(Physics / General Physics) having a low degree or absence of reverberation of sound.
In the late forties I found out by experiment (I went into the anechoic chamber at Harvard University) that silence is not acoustic. It is a change of mind, a turning around. I devoted my music to it. My work became an exploration of non-intention. To carry it out faithfully I have developed acomplicated composing means using I Ching chance operations, making my responsibility that of asking questions instead of making choices.
– John Cage, 1990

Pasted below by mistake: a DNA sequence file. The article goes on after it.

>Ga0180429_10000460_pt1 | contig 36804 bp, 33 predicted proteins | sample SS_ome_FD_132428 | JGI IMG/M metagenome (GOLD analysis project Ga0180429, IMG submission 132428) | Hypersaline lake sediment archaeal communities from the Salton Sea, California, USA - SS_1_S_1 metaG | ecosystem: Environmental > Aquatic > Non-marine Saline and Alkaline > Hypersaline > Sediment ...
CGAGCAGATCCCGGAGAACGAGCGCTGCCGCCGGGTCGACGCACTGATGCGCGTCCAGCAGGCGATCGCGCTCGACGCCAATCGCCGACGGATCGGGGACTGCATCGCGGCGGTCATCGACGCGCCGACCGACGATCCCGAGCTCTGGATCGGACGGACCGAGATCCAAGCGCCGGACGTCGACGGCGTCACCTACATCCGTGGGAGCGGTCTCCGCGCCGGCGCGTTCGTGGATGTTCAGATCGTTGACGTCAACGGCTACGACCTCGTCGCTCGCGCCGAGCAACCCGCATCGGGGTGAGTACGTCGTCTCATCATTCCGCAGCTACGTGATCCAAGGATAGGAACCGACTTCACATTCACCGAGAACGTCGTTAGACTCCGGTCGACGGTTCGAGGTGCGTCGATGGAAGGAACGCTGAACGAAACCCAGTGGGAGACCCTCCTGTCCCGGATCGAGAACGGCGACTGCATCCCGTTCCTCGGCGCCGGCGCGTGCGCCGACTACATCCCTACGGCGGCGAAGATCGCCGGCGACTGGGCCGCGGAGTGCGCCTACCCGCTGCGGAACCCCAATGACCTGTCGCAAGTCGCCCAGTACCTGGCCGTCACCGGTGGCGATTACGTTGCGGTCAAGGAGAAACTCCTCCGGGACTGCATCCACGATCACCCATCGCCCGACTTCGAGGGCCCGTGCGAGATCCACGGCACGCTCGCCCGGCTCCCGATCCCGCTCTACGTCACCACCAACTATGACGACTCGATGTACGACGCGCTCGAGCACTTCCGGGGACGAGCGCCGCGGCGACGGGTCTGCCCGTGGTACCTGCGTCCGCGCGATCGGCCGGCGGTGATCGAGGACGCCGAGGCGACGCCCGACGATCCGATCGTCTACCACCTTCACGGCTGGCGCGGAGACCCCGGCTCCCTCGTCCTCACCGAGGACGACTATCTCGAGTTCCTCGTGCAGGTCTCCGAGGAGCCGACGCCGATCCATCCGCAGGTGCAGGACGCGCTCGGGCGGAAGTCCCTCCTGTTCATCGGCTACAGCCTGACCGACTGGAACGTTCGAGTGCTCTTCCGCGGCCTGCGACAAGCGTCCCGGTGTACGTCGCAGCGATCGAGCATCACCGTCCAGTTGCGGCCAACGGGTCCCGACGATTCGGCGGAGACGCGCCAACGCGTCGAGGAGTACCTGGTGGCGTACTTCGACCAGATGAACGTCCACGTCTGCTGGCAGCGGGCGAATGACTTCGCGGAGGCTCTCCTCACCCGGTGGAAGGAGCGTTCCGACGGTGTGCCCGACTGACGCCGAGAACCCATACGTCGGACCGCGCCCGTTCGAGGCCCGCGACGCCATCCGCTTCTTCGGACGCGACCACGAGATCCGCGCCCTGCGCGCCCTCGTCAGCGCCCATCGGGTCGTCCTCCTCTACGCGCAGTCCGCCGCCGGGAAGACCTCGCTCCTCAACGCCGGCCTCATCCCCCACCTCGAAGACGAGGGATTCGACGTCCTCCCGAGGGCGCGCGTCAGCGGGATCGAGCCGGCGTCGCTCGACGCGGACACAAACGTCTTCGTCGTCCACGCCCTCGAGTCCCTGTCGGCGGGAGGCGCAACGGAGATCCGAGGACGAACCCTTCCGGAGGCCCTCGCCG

Here’s another description of Microsoft’s anechoic chamber:
Since I entered the chamber with two other people, the first thing I noticed was how voices changed. They became clipped, truncated, like someone was holding the mute pedal down on a piano. The subtle atmosphere and depth associated with room reverberation that we come to expect when hearing the human voice was totally gone. No echoes, hence the term “anechoic.” My own voice sounded like it was having trouble coming out of my head.
For a moment, I felt genuine disorientation, like the light-headedness you can get with low blood sugar. The guy who showed me the room said that, even though he works in there a lot, he still has moments when he loses his balance, because the ear uses sound reflections—in addition to inner-ear leveling—to position the head and body.
Sometimes we do not realize how much we rely on auditory cues to get a grip on reality.